What the fuck is the “super” in superwholock supposed to represent
Sigh. Look at this plebian. Lets get this cleared up once and for all:
"Super" = Superbad
"Who" = The Hoobs
"Lock" = John Locke from Lost
Now can we please never have a misunderstanding about this again
Well im glad that’s cleared up
Why’s Madoka there?
Gone Girl marks the third soundtrack collaboration between Reznor and Ross with Fincher, a synthesis of cinema and sound that’s starting to prove as fruitful as those of Alfred Hitchcock and Bernard Herrmann, Sergio Leone and Ennio Morricone, or Akira Kurosawa and Toru Takemitsu. While The Social Network’s Oscar-winning score teems and throbs like overstimulated thought and The Girl With The Dragon Tattoo (which won a Grammy) pulses with icy drones befitting its heroine, Gone Girl again fits its story’s mood to perfection. Only this time, the plot focuses on married couple Nick and Amy Elliott-Dunne and their seemingly placid life in the suburbs of Missouri.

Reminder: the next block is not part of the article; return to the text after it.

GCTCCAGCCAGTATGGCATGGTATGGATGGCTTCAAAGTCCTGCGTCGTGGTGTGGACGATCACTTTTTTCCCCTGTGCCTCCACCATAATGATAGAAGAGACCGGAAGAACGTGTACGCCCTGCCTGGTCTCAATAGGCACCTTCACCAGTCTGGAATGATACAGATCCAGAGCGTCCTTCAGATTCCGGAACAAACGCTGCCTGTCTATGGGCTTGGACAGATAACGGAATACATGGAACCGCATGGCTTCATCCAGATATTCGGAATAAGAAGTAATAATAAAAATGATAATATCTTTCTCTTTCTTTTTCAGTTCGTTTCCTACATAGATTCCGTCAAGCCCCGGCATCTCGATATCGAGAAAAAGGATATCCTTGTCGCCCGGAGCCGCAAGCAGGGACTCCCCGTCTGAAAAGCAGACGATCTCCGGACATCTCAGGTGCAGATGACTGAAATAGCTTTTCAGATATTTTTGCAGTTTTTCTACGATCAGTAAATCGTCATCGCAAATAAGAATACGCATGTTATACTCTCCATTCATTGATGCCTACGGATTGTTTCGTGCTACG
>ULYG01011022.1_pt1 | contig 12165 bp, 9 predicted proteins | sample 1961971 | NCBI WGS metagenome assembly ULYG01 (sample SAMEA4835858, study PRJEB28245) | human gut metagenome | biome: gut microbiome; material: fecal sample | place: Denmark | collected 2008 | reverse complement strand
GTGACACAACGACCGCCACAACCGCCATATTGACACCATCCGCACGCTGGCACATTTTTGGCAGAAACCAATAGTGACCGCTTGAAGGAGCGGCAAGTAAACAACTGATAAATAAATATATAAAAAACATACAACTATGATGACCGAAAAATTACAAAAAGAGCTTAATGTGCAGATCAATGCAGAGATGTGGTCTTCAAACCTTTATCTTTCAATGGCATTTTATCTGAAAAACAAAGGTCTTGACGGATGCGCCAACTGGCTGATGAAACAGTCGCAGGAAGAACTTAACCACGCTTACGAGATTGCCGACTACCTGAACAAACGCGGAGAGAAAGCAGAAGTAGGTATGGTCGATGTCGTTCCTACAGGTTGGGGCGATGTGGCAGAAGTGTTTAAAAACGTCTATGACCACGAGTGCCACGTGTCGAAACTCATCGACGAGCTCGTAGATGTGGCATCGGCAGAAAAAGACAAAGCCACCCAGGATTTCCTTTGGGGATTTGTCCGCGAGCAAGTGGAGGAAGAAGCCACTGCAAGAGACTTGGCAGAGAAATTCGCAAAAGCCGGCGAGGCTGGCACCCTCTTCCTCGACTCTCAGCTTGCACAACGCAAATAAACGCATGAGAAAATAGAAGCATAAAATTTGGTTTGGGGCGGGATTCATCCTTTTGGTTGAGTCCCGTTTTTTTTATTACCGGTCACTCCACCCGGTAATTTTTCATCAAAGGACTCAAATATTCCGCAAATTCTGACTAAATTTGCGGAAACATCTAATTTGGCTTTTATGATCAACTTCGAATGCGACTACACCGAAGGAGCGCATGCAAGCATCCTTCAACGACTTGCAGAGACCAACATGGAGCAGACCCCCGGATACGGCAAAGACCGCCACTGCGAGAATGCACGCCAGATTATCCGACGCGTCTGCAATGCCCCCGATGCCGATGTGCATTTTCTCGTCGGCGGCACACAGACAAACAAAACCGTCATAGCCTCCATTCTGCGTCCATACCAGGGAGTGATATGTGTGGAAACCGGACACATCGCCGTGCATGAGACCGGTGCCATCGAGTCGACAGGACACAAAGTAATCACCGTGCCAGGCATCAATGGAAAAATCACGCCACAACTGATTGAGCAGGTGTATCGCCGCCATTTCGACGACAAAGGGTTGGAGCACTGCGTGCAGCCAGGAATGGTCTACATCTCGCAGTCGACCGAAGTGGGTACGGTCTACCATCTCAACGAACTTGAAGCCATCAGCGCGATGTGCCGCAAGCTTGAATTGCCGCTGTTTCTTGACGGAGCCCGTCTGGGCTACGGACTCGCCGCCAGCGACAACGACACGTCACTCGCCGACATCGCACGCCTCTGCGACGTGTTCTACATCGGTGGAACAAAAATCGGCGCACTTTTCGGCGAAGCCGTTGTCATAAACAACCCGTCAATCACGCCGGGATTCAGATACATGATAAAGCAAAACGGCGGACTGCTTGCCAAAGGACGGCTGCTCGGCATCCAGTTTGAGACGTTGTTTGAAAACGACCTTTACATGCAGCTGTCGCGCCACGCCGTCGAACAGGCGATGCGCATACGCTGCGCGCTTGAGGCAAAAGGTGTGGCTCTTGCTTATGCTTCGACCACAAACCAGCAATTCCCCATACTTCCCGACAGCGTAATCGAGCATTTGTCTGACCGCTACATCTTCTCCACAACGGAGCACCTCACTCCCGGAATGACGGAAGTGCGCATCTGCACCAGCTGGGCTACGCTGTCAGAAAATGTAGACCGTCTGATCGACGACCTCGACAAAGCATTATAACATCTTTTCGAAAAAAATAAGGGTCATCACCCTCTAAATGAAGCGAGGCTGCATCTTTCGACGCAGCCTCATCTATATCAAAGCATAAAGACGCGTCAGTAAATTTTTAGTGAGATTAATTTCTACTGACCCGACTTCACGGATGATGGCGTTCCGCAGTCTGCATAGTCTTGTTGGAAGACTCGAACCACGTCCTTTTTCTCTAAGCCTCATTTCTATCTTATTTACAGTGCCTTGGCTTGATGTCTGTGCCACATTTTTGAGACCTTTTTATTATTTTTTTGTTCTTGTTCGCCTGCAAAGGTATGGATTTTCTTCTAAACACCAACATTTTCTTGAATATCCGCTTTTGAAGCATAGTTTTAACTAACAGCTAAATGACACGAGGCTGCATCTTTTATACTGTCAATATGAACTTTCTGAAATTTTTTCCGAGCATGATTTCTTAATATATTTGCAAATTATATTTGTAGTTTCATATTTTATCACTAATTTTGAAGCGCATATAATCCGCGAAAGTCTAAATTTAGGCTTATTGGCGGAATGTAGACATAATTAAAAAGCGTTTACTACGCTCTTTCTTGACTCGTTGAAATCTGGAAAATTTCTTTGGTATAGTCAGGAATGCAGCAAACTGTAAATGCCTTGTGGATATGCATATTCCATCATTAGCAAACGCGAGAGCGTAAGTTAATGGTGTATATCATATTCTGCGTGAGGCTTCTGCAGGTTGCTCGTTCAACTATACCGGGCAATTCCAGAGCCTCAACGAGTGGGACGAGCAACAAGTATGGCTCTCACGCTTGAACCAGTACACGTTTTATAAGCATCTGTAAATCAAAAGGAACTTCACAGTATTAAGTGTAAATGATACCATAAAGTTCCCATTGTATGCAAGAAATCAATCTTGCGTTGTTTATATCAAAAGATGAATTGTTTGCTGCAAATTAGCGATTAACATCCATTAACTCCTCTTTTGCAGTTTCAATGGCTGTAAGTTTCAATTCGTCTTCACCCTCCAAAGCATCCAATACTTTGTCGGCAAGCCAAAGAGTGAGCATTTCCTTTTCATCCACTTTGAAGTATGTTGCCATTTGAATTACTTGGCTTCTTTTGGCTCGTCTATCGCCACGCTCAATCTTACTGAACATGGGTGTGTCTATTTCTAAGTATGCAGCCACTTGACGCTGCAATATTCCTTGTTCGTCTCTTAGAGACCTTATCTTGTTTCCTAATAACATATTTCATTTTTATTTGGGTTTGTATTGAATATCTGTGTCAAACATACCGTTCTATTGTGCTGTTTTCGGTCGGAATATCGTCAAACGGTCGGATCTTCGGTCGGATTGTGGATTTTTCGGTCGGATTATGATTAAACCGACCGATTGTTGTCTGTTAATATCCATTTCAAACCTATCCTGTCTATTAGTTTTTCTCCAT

As Fincher recently told The Wall Street Journal, he found himself getting his back adjusted at a spa and had a revelation: “I was listening to that calming, placating music and thought, ‘We need to tap into this.’ The movie is about the facade of the good neighbor, the good Christian, the good wife.” So the Reznor/Ross score skates across that placid surface with its gorgeous opening theme. For the early part of the soundtrack, gentle, New Age-esque themes like “Sugar Storm” seem to drift past unperturbed. But no matter how relaxing these motifs might sound, there’s always a shadow just beneath the bright surface. What can start off sounding like a picnic in the park quickly reveals a black sky. With the carefully crafted tones of Reznor and Ross, sparse and quiet themes soon deteriorate, turning barren and desolate in “Background Noise.”
Ambient beauties like “Appearances” materialize along the way, while the piano-led “Just Like You” might be Reznor’s most beautiful and fragile melody to date. But when the piano becomes submerged in electronic noise — as in “Secrets,” “Still Gone” and the thunderous “Consummation” — the duo’s motives become more evident. Reznor and Ross relish being at their most beauteous, knowing that it’ll make the brutal moments of Gone Girl all the more harrowing.